The Memphis Grizzlies have gone undefeated since their bitter opening night loss to the Clippers. On Sunday night they beat the defending champs to move to 5-1 on the season. Defeating the Miami Heat was nice, but they did so as part of an outlier performance from their reserve shooting guard, Wayne Ellington, who was 7-11 from long range.
In the game, Marc Gasol, their lumbering center, scored a season-low two points on 1-6 shooting from the field. He made up for a poor shooting night, if six field goal attempts is large enough to count as that, by also grabbing 10 rebounds and handing out six assists in 32 minutes of action.
It’s a performance that’s common for the Spanish Grizzlies center. If Ellington hadn’t shot lights out from long range, they could have benefited from more Gasol shooting; in fact, they could benefit from more Gasol on most nights. Taking advantage of their center’s skills has been frustrating for a team that’s found scoring hard to come by (they ranked 21st out of 30 teams in offensive efficiency last season, per Hoopdata) even as they’ve become an upper tier Western Conference team.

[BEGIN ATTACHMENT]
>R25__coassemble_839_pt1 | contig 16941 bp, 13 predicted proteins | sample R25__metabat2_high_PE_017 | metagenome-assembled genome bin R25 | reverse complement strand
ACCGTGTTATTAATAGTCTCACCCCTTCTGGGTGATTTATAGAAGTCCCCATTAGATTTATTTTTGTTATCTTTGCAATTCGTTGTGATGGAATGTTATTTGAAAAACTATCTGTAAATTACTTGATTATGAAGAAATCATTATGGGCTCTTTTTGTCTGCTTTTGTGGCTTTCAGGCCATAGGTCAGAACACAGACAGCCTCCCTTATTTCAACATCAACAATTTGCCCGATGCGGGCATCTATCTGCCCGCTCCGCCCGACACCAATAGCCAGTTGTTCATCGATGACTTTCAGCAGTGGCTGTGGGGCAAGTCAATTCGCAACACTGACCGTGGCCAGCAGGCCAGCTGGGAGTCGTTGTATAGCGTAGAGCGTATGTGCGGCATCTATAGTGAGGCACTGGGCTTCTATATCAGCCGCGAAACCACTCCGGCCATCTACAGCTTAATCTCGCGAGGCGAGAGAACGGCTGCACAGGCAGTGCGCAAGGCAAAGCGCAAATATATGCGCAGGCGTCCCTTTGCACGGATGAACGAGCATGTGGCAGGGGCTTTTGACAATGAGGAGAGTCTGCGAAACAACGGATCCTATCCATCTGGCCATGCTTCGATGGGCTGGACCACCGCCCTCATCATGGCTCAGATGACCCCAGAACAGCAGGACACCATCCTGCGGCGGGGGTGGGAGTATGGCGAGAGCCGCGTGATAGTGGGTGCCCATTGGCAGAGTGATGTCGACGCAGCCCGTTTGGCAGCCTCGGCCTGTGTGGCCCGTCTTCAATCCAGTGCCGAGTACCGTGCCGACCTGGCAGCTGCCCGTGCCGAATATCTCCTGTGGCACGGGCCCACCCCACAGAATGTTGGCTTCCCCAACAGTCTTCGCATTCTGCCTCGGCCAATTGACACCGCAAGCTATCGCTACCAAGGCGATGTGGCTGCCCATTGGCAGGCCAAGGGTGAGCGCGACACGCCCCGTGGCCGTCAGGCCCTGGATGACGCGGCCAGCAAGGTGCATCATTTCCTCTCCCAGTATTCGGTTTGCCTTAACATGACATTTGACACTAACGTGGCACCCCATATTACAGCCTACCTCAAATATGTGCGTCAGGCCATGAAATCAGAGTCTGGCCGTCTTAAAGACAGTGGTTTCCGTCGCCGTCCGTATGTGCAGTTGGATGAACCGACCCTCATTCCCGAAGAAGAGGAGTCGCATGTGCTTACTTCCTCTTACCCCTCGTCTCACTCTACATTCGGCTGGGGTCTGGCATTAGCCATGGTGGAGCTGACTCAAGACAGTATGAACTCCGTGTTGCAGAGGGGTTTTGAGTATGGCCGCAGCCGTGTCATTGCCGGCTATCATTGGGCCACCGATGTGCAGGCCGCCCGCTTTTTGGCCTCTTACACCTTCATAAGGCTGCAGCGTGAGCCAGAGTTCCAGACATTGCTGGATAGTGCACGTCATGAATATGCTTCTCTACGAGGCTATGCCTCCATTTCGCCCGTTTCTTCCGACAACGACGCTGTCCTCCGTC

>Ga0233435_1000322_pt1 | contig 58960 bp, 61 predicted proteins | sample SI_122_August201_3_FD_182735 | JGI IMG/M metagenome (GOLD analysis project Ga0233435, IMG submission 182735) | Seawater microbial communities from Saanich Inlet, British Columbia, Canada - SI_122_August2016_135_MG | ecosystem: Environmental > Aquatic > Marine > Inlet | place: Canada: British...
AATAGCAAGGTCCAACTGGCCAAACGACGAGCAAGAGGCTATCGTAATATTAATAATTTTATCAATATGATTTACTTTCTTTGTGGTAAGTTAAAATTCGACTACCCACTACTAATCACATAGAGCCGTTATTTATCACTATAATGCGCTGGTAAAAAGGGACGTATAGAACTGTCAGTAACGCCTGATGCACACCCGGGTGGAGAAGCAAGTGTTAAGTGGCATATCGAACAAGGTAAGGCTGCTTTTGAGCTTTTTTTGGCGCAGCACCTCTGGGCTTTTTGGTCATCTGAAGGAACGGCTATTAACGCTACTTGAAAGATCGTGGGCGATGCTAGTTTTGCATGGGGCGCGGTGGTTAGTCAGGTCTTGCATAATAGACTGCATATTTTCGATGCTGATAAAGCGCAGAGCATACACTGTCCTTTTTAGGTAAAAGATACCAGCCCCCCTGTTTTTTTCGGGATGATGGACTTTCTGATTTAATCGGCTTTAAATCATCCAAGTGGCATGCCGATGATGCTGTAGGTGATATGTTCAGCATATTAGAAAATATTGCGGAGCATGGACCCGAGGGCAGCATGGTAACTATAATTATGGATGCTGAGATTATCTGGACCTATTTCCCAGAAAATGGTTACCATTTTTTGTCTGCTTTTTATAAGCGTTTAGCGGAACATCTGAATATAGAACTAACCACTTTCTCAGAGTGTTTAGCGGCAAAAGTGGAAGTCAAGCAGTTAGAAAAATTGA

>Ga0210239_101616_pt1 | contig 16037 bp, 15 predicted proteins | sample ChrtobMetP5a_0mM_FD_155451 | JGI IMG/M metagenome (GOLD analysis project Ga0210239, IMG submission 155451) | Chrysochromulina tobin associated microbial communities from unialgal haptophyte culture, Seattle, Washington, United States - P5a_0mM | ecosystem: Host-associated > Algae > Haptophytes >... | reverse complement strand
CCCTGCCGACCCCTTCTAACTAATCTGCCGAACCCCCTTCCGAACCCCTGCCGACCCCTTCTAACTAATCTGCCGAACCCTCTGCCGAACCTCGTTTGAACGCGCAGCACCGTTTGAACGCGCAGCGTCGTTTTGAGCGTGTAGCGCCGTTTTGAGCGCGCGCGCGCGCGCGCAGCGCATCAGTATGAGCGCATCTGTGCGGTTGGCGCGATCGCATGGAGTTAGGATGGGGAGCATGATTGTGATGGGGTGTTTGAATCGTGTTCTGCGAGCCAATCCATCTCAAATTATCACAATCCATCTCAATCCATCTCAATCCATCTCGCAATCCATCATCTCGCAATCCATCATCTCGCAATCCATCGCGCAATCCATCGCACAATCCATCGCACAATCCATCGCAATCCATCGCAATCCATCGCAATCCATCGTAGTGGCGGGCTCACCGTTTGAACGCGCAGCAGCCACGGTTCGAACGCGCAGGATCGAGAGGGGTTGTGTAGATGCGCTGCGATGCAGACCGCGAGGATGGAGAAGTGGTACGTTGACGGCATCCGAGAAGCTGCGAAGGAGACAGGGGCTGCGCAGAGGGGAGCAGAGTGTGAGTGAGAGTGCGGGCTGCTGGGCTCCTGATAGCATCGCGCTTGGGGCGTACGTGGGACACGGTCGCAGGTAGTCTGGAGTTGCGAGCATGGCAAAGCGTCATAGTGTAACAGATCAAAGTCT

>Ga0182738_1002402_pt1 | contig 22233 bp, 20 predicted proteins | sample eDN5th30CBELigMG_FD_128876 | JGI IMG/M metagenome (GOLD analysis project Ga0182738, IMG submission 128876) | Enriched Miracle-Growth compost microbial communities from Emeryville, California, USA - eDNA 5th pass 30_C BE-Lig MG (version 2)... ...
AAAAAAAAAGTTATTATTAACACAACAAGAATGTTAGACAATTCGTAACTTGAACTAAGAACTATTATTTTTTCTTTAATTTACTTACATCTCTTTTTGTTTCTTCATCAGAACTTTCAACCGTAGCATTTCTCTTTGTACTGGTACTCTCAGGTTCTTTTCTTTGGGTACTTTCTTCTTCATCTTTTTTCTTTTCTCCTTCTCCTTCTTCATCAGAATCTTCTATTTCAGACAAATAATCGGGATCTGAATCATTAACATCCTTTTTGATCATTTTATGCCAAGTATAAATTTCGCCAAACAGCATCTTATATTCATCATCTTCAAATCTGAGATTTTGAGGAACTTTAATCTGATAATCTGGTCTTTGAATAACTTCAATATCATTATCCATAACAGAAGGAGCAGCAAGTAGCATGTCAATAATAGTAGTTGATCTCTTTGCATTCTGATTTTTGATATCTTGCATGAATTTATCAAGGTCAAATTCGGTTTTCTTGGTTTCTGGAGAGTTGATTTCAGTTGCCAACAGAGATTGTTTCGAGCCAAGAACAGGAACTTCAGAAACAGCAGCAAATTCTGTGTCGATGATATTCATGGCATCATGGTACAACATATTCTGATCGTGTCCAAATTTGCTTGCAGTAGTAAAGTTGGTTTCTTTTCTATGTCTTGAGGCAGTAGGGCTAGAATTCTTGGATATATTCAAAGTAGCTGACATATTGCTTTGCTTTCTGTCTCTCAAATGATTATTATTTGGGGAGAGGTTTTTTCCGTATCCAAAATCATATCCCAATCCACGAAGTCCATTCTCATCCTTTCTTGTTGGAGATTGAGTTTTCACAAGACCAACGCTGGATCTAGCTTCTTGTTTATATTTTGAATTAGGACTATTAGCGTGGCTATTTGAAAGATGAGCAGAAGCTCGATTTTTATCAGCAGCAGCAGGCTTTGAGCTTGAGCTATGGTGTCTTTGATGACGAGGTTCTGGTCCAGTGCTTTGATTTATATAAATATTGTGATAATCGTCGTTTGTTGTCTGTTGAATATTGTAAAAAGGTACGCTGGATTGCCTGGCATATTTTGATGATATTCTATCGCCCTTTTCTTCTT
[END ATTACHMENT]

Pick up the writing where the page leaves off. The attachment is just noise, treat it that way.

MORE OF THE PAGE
While Memphis has been able to maintain their place as a legitimate playoff team out west, and a dark horse candidate to win an NBA title, they’ve done so while ignoring their all-world center’s offensive skills.
After a thorough Game 1 beat down, the sport’s most prolific scorer humbly referred to him as the best power forward in basketball. Apart from the likelihood that these words were used to motivate his own beefier teammates, the statement by Kevin Durant on Zach Randolph still sent minor shockwaves throughout the league. Zach Randolph? The defensively inefficient, often overlooked, weed dealing, gun toting guy who doesn’t know how many minutes make up an NBA game? In his 10th season playing for his fourth team, how is this possible?
This post’s title is slightly hyperbolic, but after Mitch Kupchak, the Lakers general manager, recently said he’d be open to making a trade before the deadline, half of me thinks it’s a motivational ploy to get his team’s juices flowing while the other half believes Kupchak is truly voicing concern. That was until Phil Jackson piped up. Then Magic Johnson. Now I think his statement was more forthcoming than inspirational, and a deal seems imminent. But is it necessary?